Astrophysicist Fred Hoyle (1915-2001) coined the term “Big Bang” to describe what his scientist colleagues had described as an explosive event. Hoyle never accepted the concept of a Big Bang. He advocated the “Steady State” theory in which matter is continually created. He felt that the Big Bang was a pseudoscientific, irrational proposal. The universe was infinitely old, he believed, having no beginning (also no end!). He described space as never ending.
When I began my teaching career the school district budget permitted me to purchase a generous quantity of books. Among the volumes I ordered was one by Fred Hoyle (as I recall, the title was The Nature of the Universe) in which he outlined some of his theories on cosmology. This scientist did not believe the universe originated in a minuscule singularity, followed by a momentary inflationary stage, preceding a hot Big Bang as scientists currently believe. As a young elementary school student I speculated what was beyond the apparent dome of sky surface which seemed to meet the solid Earth at the horizon. Was there anything beyond? And what about the beginning of time?
In my youth, I speculated there was NO beginning to time, because we could always imagine time existed further back, before the earliest instant of time we could conceive. Hoyle agreed that time was infinite—no beginning, no end. My youthful speculations did not include the later developed hypothesis that the universe originated in the Big Bang—the beginning of time, space, matter, and energy, and that the event can be pinpointed to a finite point on a time scale. The event dating to 13.8 billion years ago has been refined and accepted by astrophysicists in the past few decades with practically no uncertainty. Genesis 1:1 proclaims that the universe did have a beginning: “In the beginning, God created the heavens and the Earth.” The deep concept of a beginning is affirmed by both science and Holy Scripture.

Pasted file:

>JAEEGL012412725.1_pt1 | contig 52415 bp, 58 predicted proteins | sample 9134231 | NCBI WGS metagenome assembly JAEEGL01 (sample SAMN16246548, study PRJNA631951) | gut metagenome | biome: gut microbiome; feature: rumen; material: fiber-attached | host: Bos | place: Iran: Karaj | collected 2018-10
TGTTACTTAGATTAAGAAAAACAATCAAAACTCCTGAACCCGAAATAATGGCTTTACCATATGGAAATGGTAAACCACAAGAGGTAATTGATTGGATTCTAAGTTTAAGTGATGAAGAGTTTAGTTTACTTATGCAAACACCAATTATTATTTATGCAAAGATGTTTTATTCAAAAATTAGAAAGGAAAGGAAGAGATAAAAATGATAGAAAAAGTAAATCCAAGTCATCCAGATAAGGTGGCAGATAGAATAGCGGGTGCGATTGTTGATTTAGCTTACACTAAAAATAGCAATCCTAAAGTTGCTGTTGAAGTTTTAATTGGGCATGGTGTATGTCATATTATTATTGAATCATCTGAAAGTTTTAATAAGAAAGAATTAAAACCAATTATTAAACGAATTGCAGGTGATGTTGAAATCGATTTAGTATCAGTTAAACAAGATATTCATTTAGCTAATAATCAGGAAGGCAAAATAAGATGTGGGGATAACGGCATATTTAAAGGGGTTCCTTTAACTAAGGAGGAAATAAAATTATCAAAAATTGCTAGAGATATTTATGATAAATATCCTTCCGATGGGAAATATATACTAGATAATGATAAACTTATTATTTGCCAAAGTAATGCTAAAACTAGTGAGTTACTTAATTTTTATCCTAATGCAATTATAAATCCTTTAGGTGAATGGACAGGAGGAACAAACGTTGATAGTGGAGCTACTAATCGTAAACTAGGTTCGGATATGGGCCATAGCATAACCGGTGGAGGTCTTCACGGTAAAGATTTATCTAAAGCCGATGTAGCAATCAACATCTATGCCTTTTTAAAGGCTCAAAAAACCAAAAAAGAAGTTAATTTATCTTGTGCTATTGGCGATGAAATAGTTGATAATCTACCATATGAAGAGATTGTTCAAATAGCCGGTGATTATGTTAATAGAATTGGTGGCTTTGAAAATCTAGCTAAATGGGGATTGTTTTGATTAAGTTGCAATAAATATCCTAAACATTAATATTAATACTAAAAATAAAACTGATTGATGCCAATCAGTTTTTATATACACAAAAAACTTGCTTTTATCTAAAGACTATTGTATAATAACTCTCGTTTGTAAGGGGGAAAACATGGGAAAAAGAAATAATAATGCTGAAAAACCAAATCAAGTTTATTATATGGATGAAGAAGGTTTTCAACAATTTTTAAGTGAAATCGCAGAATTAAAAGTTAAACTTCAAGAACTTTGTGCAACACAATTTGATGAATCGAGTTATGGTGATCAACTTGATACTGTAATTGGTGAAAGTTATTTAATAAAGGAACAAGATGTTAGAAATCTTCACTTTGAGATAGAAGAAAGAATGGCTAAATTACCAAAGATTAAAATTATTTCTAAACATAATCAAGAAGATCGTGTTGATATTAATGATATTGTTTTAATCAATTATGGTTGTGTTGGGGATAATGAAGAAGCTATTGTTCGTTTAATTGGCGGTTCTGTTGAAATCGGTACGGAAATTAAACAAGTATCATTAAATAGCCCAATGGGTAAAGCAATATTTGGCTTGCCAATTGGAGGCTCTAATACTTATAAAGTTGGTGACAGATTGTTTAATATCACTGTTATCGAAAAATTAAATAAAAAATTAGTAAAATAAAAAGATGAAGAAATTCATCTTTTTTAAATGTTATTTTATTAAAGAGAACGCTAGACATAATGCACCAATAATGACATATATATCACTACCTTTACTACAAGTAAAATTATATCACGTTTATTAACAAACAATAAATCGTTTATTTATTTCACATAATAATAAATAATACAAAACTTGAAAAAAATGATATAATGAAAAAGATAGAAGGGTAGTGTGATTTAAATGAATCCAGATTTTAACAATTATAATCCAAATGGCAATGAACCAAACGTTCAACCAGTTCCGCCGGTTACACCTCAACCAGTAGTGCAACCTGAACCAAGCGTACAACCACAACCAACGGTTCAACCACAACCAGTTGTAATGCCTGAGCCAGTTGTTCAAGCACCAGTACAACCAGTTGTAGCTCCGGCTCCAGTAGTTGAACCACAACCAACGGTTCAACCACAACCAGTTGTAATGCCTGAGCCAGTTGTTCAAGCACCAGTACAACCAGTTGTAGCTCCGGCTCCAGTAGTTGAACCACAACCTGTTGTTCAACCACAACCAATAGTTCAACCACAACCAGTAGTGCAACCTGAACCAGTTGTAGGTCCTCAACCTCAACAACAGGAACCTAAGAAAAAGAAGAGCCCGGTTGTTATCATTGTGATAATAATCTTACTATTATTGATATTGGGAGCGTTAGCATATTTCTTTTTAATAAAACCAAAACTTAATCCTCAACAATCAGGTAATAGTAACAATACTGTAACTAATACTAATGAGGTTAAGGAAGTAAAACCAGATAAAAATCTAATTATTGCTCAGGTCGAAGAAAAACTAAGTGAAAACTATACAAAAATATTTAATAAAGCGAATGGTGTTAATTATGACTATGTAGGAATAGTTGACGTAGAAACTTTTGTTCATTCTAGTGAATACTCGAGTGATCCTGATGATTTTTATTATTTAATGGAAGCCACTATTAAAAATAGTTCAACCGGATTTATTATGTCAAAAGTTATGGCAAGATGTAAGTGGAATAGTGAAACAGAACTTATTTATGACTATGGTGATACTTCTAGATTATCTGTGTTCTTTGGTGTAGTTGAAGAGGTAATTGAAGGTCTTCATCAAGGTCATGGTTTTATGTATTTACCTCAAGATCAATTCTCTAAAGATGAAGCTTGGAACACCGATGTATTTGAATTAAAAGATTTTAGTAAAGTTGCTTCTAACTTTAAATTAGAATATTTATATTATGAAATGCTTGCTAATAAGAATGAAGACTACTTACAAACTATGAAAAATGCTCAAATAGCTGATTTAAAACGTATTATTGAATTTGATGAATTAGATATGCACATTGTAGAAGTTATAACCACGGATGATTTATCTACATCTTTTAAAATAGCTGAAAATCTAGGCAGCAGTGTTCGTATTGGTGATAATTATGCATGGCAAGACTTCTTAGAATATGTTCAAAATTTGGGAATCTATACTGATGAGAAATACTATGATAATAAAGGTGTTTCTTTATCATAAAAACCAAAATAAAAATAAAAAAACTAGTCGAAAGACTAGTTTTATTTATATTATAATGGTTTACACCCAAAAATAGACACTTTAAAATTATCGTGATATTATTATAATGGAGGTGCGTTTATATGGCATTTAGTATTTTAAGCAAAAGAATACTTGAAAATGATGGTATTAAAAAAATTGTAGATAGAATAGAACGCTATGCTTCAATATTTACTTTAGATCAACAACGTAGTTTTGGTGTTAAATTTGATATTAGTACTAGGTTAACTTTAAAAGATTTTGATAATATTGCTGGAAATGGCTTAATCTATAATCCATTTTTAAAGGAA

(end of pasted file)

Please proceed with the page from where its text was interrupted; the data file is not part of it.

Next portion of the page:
The existence of a beginning to our universe is an intractable problem for scientists who do not believe in the existence of God. The beginning of time, space, matter, and energy implies a Beginner. The Beginner was God. Most scientists now acknowledge the Big Bang as the beginning of the universe but a majority of professional scientists do not yet acknowledge the God of Scripture as the Beginner. There is another intractable problem for scientists who do not believe in God. The problem relates to the apparent existence of overwhelming Intelligent Design with attendant fine tuning of multiple design features inherent in our physical universe.
We return to Fred Hoyle. Although he was an atheist, Intelligent Design enthusiasts sometimes quote his powerful discoveries and the surprising statements he uttered concerning them. Hoyle was a champion of the hypothesis of stellar nucleosynthesis. This hypothesis cites the formation of carbon atoms from simpler atoms such as helium and beryllium. This was impossible unless a process called the “triple alpha process” could account for the amount of carbon present in the universe. Life in the universe is dependent on the existence of the element carbon in sufficient quantities. A highly unlikely “resonance” was discovered in the carbon-12 nucleus. Hoyle invoked the Anthropic Principle when he famously stated in 1981, “It appears a super intellect has monkeyed with the physics.” Some ID enthusiasts envisioned the statement as an affirmation of their ID worldview. In a more scholarly utterance in 1959 Hoyle stated, “I do not believe that any scientist who examined the evidence would fail to draw the inference that the laws of nuclear physics have been deliberately designed.”